A new peer-reviewed study suggests the time spent on Facebook by college students is directly related to feelings of jealousy toward their romantic partner.
The view is self-perpetuating as jealousy leads to more time on Facebook searching for additional information –- a behavior that exacerbates their jealousy.
In fact, the escalating cycle may become addictive, according to a study reported in CyberPsychology & Behavior. The article is available free online at www.liebertpub.com/cpb.
Amy Muise, MSc, Emily Christofides, MSc, and Serge Desmarais, PhD, from the University of Guelph (Ontario, Canada), surveyed young adults involved in romantic relationships.
They discovered time on social networking sites such as Facebook can lead to new knowledge about their partners that can make them jealous. The jealousy, in turn, leads them to spend more time involved in online surveillance in an effort to uncover even more jealousy-provoking information.
The Rapid Communication, entitled “More Information than You Ever Wanted: Does Facebook Bring Out the Green-Eyed Monster of Jealousy?” describes a vicious cycle in which Facebook usage and feelings of jealousy become intertwined and have a negative influence on behavior and relationships.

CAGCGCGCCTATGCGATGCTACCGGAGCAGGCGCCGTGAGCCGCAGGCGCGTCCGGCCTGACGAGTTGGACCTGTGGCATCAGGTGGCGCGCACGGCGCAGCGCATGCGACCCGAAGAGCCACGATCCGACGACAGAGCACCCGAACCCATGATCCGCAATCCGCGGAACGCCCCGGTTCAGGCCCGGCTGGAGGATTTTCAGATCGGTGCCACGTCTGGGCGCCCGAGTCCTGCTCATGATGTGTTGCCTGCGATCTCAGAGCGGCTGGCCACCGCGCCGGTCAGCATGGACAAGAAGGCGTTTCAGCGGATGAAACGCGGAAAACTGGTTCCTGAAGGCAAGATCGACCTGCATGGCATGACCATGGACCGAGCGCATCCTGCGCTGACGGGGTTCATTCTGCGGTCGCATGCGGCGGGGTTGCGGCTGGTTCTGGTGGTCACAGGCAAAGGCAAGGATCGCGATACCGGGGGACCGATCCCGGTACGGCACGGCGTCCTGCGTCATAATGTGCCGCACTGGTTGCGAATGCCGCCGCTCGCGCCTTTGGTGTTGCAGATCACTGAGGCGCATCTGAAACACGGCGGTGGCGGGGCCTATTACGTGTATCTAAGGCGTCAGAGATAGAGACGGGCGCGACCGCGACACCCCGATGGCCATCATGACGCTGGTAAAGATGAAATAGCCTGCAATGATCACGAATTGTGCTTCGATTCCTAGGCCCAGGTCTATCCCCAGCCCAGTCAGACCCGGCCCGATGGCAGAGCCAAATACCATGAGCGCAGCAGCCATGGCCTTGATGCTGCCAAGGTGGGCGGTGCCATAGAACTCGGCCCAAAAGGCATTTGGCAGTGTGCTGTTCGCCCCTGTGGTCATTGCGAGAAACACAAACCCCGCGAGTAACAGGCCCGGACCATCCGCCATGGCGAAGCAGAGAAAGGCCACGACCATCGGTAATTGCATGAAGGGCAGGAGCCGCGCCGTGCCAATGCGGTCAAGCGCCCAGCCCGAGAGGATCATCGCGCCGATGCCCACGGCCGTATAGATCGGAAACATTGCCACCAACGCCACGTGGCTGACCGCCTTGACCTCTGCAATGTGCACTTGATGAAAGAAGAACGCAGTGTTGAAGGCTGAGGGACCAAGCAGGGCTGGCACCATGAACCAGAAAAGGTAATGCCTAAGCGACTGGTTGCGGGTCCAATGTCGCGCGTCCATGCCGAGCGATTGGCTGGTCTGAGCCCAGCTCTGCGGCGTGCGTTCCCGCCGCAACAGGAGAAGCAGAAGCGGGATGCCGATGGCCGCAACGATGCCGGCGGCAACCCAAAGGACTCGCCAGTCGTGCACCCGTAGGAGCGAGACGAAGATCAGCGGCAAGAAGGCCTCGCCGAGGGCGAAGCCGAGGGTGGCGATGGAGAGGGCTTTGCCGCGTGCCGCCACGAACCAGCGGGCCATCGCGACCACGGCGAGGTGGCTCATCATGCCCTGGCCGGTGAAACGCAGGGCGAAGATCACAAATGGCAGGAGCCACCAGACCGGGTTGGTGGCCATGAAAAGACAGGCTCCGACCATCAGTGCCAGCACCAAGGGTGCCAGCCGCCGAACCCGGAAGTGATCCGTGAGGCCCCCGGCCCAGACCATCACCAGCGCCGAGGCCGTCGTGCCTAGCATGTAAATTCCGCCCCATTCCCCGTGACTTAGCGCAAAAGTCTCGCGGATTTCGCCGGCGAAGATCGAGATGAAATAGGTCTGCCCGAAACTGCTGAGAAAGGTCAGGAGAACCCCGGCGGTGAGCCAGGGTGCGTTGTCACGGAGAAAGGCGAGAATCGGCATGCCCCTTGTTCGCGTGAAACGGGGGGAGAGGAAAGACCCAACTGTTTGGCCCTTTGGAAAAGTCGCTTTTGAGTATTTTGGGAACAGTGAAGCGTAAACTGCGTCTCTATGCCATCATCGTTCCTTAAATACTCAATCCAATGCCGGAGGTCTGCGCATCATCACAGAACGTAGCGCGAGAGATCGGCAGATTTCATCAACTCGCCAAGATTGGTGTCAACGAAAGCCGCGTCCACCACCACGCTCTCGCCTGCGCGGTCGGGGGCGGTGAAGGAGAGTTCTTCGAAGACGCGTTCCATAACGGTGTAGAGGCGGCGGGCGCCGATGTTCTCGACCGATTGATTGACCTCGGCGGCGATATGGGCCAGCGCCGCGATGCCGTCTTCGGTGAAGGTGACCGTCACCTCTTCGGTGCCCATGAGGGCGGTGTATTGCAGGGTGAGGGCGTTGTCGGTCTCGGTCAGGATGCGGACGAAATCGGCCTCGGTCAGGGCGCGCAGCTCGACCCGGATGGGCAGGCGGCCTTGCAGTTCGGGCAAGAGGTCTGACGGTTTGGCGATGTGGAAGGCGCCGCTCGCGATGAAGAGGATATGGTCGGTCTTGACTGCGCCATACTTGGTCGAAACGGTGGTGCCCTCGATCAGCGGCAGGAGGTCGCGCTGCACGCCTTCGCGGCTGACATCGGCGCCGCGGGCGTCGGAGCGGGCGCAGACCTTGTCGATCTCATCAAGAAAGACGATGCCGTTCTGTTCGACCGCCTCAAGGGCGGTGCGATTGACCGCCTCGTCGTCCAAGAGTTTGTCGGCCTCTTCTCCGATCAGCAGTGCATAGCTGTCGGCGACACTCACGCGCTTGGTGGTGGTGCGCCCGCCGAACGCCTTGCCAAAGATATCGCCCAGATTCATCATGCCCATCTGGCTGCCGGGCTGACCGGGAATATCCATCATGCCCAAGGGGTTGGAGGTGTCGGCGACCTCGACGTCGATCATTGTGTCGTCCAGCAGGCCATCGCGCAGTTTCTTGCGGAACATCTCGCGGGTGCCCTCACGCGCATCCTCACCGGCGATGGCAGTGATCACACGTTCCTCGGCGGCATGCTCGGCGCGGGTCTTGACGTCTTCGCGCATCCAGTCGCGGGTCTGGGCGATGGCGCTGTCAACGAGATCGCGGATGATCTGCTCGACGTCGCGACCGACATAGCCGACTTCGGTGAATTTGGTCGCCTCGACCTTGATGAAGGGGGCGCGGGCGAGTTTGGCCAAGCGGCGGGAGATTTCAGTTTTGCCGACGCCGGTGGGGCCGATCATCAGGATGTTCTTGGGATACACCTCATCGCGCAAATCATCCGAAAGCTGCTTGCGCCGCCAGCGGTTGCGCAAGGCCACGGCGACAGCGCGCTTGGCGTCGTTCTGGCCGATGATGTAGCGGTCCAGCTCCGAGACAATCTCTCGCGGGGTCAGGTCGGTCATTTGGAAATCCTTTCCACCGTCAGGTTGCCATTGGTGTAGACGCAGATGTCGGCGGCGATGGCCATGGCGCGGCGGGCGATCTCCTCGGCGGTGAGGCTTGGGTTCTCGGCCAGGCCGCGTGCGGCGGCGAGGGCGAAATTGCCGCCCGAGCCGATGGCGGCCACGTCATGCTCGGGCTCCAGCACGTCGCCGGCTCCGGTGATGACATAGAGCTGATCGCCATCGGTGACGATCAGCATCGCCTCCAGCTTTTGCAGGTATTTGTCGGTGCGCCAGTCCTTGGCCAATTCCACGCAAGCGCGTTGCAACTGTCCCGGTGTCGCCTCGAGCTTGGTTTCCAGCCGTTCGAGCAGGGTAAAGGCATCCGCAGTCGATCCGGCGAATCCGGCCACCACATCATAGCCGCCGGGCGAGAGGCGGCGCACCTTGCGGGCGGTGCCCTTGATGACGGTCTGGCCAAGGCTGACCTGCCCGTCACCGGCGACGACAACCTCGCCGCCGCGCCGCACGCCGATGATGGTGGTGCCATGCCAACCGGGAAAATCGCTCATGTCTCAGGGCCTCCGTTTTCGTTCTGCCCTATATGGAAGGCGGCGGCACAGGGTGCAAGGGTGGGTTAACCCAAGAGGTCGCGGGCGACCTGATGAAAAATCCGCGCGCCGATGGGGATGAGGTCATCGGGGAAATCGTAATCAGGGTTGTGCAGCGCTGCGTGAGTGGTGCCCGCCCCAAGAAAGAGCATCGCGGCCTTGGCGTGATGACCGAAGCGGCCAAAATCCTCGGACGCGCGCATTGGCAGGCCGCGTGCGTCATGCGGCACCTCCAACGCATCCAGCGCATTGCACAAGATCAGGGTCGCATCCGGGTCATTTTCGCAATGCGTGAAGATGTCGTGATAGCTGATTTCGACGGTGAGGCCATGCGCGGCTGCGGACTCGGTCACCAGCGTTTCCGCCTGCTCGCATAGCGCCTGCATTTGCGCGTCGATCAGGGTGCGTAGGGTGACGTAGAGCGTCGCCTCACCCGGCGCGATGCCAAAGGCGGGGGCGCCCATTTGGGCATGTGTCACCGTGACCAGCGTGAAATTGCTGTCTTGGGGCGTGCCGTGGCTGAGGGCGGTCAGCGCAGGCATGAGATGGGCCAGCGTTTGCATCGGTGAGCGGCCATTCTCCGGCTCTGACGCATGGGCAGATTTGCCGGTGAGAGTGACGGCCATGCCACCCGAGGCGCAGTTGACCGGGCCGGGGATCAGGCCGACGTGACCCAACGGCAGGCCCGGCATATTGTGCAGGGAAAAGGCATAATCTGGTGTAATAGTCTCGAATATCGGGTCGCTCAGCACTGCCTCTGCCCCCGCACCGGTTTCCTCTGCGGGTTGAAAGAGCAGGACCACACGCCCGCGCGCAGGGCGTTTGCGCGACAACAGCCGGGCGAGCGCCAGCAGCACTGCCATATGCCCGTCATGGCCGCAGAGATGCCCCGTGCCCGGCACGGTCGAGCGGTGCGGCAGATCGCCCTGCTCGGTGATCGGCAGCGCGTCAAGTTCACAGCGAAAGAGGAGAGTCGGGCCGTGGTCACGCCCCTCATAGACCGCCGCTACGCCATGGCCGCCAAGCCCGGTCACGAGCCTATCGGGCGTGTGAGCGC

Some participants in the study described their increasing use of Facebook as “addictive.” The authors recommend further research to explore this feedback loop and to determine whether a similar relationship between online social networking and jealousy toward a partner affects older adults as well.
“This research on university-age individuals is an excellent starting point to begin asking additional questions on how this new forum might be impacting the dynamics of adult relationships and other social processes,” says Professor Dr. Brenda K. Wiederhold, Editor-in-Chief of CyberPsychology & Behavior.
Source: Mary Ann Liebert, Inc.